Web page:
We asked publishers: "What is your take on the future of e-books? What impact do you think they'll have on book publishing within a couple of years and on the way your company produces books?" John Calvano, editorial operations manager, Time Inc. Home Entertainment, New York City: "Of course, issues such as e-books and our company's impending merger with AOL create an 'open book' with regards to the digital asset of our content. Barring technological hurdles at present, our largely pictorial products are not as well suited for an e-book format as they are for a larger color screen. "They feasibly could be
Contemplating a move to CTP? Here's a quick list of key issues to consider, prepared with the input of managers like you Just how do you begin to hammer out your own plan for computer-to-plate (CTP) printing? One first step is asking your suppliers about their capabilities, so you can see how they might mesh with your own organization's capabilities and goals. To provide our readers with some practical, hands-on advice, we checked with three managers experienced in overseeing CTP work, and compiled their advice into this list of key questions. Special thanks to our field advisors John Calvano, editorial operations director, Time Inc.
CTP Opinions In four-color CTP, digital file preparation is more complicated and time-consuming; scanning, image editing, trapping and other prepress functions require more capable (and expensive) systems as well as highly-skilled prepress operators.-- --Frank Ervin, vice president of training and technology at Phoenix Color The biggest ad-vantage of CTP--better print quality--is most dramatic with four-color. --Steve Franzino, who is vice president of technology, Courier Corp "A black-and-white book typically is about 100 MB. A four-color book of the same page size is typically about 4 GB." --Craig Bauer, facilitator of information technology and digital prepress, R.R. Donnelley Roanoke A switch to a CTP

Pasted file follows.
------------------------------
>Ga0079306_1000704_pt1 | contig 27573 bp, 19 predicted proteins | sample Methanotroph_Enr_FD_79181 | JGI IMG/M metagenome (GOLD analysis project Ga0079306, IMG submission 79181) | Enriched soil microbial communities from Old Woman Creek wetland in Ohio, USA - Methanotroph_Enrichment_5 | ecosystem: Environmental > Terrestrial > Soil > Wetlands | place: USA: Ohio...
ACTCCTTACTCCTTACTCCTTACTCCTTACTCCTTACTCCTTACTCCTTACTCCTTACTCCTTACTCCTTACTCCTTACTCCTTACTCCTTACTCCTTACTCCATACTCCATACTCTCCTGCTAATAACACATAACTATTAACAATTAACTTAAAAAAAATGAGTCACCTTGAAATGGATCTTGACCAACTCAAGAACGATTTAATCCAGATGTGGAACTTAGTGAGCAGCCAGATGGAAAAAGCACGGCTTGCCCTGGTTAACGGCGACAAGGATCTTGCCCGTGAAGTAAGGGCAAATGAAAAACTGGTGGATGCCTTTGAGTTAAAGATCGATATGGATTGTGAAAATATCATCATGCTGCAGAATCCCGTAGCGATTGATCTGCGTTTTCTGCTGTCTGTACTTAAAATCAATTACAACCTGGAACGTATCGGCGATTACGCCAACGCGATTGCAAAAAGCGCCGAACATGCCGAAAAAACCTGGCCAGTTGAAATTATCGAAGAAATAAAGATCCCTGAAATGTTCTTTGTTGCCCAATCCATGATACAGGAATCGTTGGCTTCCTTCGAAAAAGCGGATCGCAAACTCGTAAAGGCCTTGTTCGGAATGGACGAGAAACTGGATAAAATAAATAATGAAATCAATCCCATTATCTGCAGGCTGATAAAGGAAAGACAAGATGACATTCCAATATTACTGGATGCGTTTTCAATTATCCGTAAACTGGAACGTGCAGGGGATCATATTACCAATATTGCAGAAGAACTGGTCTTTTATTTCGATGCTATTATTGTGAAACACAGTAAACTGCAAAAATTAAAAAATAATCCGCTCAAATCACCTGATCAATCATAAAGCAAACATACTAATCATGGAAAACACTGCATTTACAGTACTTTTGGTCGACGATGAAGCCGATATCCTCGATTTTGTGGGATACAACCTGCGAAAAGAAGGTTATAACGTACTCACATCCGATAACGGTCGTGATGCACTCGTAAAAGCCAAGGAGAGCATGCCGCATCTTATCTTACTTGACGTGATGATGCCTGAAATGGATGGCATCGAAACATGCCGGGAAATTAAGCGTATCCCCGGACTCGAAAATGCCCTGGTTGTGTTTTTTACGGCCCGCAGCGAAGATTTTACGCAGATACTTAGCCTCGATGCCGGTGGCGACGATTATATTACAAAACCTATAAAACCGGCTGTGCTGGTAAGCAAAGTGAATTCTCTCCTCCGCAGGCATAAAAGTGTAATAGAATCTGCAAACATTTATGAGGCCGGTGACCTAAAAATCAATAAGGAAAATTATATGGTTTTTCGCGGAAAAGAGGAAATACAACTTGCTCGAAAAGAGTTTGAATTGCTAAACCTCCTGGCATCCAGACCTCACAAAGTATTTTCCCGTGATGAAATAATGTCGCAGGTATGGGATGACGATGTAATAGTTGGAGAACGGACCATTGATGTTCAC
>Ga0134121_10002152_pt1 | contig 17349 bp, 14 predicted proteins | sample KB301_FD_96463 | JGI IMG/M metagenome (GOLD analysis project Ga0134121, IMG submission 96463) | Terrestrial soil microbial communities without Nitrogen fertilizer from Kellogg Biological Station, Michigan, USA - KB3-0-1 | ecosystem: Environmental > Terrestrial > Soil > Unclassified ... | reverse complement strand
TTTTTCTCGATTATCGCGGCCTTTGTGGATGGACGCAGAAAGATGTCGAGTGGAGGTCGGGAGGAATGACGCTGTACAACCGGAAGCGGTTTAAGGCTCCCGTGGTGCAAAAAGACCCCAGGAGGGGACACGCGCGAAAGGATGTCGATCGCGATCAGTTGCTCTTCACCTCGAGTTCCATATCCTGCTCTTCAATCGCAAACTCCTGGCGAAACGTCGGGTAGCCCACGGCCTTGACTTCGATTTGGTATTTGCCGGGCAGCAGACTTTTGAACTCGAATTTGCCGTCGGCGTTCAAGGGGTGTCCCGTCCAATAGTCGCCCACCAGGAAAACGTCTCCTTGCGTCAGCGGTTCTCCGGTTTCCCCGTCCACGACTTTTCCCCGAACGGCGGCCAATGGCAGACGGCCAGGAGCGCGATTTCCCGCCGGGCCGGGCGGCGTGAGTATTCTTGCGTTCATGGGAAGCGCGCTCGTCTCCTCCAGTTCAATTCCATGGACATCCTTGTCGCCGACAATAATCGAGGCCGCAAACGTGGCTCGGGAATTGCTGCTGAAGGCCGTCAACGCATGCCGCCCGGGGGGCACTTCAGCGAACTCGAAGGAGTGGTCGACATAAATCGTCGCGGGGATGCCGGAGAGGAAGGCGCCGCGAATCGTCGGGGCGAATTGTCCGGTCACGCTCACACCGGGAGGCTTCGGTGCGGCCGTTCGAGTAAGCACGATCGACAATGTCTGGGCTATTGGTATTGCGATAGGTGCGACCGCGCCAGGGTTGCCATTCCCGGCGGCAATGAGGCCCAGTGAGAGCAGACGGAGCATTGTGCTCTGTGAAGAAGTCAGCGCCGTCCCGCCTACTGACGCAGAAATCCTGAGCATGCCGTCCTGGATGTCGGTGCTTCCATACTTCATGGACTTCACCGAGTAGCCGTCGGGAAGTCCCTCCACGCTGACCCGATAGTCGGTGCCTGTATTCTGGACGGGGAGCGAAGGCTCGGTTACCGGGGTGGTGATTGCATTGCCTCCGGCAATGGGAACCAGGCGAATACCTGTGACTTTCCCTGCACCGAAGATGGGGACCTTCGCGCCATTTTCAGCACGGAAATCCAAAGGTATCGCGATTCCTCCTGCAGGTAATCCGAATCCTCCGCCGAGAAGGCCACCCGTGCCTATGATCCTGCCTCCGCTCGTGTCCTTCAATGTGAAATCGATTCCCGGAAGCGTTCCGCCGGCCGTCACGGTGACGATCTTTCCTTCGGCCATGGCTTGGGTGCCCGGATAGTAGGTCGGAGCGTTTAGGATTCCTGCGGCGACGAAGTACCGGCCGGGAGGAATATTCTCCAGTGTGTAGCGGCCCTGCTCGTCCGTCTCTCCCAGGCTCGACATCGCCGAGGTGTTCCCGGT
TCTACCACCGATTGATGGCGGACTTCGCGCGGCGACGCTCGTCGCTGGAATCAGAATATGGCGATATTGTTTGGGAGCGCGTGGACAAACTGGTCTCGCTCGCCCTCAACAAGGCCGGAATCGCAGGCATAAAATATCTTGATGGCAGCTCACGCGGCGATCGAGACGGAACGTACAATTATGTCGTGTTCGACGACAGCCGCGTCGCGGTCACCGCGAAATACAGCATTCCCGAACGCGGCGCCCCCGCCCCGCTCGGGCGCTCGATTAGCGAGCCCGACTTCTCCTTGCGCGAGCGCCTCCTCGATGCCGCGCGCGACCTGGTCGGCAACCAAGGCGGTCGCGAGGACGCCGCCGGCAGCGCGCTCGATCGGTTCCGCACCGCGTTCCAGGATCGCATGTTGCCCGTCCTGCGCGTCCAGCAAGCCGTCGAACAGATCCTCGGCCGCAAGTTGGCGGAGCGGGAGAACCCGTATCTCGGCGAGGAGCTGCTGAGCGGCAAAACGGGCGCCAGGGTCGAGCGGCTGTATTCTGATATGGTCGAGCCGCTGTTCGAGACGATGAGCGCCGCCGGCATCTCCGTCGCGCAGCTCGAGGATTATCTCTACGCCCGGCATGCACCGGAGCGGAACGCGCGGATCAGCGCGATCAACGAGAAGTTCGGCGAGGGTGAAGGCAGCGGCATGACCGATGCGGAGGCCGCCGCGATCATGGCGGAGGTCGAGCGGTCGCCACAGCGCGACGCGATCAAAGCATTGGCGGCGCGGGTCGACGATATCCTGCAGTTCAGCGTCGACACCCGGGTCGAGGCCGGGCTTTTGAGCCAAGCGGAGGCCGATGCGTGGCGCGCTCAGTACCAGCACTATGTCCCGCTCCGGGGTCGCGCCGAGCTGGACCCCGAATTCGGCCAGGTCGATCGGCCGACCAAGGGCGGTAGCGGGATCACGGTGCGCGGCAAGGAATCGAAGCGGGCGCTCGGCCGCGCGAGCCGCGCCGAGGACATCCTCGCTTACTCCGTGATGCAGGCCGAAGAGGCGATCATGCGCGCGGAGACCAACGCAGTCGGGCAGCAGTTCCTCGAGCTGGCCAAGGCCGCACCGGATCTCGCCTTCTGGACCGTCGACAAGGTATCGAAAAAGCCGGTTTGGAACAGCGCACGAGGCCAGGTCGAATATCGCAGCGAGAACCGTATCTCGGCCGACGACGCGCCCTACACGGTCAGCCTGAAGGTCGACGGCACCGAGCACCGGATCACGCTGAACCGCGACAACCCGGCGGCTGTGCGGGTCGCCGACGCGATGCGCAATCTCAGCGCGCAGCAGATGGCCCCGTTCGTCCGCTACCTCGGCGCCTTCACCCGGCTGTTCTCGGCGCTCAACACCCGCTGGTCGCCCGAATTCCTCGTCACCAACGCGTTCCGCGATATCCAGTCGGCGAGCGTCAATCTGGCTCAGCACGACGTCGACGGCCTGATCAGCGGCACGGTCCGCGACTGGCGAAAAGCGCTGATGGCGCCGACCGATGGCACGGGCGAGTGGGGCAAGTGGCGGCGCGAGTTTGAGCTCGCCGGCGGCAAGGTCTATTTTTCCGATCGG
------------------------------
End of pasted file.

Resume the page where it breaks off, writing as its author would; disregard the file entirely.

When it comes to computer-to-plate printing, more printers and publishers join the ranks of the believers every day, either experimenting with CTP with their four-color jobs, or switching to it by Tatyana Sinioukov Despite some limitations, as discussed by industry professionals below, CTP for four-color book production saves time and money and offers faster turnaround and higher quality than a conventional, film-based workflow. That's why more and more printers and publishers join the ranks of the believers every day, either experimenting with CTP with their four-color jobs, or switching to it completely. According to Frank Ervin, vice president of training and technology at
Browsing in bookstores while holiday shopping last month, perhaps you glimpsed Entertainment Weekly The 100 Greatest TV Shows of All Time, People's Unforgettable Women of the Century, The Life Millennium, or Time Almanac. If so, you know that a hallmark of these publications is meticulous treatment of photos and color. John Calvano, editorial operations manager at Time Inc. Home Entertainment, is one of the behind-the-scenes individuals responsible for overseeing quality of those publications--and more. When all is said and done, at the end of 1998 Calvano expected to have overseen editorial production for 8,000 pictures within 10,000 pages across 37 titles (or 52 if
The color image scans produced for Time Inc. Home Entertainment books must be top quality. To assure himself that proofs he's reviewing represent what will ultimately be printed, Editorial Operations Manager John Calvano asks prepress houses that work for Time to run out a test page every two weeks on the devices regularly used to print proofs. The page includes three images from some of his previous jobs--images for which he knows what to look for--as well as industry-standard color patch strips. Since a book's scans are often produced in batches over several weeks, the test pages help him check for color consistency over time.